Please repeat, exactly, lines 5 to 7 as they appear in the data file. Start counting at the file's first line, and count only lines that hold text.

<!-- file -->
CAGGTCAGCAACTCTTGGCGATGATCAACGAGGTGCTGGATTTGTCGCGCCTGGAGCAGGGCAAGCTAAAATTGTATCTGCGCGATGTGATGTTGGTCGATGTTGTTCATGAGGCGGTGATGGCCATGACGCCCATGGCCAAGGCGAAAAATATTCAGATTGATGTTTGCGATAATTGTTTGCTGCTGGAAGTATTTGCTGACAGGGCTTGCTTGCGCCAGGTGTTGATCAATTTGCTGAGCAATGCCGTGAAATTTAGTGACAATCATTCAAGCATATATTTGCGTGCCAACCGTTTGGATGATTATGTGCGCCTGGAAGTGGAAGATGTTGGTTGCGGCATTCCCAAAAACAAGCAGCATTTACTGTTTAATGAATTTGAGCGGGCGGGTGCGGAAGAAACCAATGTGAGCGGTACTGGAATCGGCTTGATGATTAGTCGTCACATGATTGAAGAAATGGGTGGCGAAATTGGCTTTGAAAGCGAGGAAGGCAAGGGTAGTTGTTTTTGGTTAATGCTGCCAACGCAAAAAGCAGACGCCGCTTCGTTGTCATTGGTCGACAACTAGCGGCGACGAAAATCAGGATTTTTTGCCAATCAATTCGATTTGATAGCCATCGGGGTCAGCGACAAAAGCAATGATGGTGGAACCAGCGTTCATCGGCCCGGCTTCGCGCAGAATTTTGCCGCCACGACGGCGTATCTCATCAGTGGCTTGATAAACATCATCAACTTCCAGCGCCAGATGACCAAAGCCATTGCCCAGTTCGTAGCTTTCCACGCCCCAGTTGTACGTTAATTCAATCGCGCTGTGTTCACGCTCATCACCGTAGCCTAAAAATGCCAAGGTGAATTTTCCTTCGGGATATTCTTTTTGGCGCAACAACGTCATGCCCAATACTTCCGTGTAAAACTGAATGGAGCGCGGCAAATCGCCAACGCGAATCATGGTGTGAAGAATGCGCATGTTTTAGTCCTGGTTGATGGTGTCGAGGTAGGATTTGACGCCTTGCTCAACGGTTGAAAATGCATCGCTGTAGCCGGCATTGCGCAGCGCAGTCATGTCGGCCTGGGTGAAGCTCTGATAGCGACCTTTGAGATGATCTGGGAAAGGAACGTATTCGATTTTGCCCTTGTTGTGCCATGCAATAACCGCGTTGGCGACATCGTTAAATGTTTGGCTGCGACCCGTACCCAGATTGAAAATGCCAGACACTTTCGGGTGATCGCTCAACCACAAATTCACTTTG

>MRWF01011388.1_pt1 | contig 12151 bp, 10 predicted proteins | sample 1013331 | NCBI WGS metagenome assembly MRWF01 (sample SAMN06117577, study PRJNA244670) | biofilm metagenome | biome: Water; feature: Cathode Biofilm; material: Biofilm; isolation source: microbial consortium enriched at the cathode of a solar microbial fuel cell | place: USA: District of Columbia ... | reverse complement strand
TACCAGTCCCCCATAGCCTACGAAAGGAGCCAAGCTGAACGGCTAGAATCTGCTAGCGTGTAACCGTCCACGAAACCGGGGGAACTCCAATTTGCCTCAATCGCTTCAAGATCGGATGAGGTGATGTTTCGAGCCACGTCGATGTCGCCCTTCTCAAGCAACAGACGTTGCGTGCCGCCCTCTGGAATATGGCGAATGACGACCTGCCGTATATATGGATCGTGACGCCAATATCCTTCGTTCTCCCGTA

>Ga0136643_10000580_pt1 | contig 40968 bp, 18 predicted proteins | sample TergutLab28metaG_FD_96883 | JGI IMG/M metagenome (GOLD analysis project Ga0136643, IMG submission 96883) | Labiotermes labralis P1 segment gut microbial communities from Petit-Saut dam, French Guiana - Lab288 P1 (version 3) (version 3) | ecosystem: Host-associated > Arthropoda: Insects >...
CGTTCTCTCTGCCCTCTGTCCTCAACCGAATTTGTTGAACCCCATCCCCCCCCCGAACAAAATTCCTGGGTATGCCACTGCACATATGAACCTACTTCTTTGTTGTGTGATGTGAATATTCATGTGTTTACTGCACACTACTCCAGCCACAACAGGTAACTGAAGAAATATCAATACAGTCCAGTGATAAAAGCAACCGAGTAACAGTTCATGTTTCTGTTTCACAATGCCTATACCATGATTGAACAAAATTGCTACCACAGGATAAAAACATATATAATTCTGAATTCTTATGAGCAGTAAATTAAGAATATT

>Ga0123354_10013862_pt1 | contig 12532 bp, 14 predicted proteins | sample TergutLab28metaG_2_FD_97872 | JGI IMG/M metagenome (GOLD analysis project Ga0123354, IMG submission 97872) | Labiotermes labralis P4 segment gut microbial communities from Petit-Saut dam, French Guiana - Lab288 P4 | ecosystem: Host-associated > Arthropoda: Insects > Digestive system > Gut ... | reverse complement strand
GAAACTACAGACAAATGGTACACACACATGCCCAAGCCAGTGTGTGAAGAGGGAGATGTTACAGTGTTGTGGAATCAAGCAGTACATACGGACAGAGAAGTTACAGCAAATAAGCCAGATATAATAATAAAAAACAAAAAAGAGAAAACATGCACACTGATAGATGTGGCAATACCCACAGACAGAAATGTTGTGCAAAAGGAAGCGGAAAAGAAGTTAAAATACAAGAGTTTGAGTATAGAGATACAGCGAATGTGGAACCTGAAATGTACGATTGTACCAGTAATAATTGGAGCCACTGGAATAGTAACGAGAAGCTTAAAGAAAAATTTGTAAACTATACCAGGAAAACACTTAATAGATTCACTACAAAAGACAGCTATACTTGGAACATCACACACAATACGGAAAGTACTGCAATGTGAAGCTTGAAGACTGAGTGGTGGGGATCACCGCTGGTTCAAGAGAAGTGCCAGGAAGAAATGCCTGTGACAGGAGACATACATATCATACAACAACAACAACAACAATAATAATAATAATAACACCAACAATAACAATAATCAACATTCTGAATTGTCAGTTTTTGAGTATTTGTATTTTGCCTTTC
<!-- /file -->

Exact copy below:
CGTTCTCTCTGCCCTCTGTCCTCAACCGAATTTGTTGAACCCCATCCCCCCCCCGAACAAAATTCCTGGGTATGCCACTGCACATATGAACCTACTTCTTTGTTGTGTGATGTGAATATTCATGTGTTTACTGCACACTACTCCAGCCACAACAGGTAACTGAAGAAATATCAATACAGTCCAGTGATAAAAGCAACCGAGTAACAGTTCATGTTTCTGTTTCACAATGCCTATACCATGATTGAACAAAATTGCTACCACAGGATAAAAACATATATAATTCTGAATTCTTATGAGCAGTAAATTAAGAATATT

>Ga0123354_10013862_pt1 | contig 12532 bp, 14 predicted proteins | sample TergutLab28metaG_2_FD_97872 | JGI IMG/M metagenome (GOLD analysis project Ga0123354, IMG submission 97872) | Labiotermes labralis P4 segment gut microbial communities from Petit-Saut dam, French Guiana - Lab288 P4 | ecosystem: Host-associated > Arthropoda: Insects > Digestive system > Gut ... | reverse complement strand
GAAACTACAGACAAATGGTACACACACATGCCCAAGCCAGTGTGTGAAGAGGGAGATGTTACAGTGTTGTGGAATCAAGCAGTACATACGGACAGAGAAGTTACAGCAAATAAGCCAGATATAATAATAAAAAACAAAAAAGAGAAAACATGCACACTGATAGATGTGGCAATACCCACAGACAGAAATGTTGTGCAAAAGGAAGCGGAAAAGAAGTTAAAATACAAGAGTTTGAGTATAGAGATACAGCGAATGTGGAACCTGAAATGTACGATTGTACCAGTAATAATTGGAGCCACTGGAATAGTAACGAGAAGCTTAAAGAAAAATTTGTAAACTATACCAGGAAAACACTTAATAGATTCACTACAAAAGACAGCTATACTTGGAACATCACACACAATACGGAAAGTACTGCAATGTGAAGCTTGAAGACTGAGTGGTGGGGATCACCGCTGGTTCAAGAGAAGTGCCAGGAAGAAATGCCTGTGACAGGAGACATACATATCATACAACAACAACAACAACAATAATAATAATAATAACACCAACAATAACAATAATCAACATTCTGAATTGTCAGTTTTTGAGTATTTGTATTTTGCCTTTC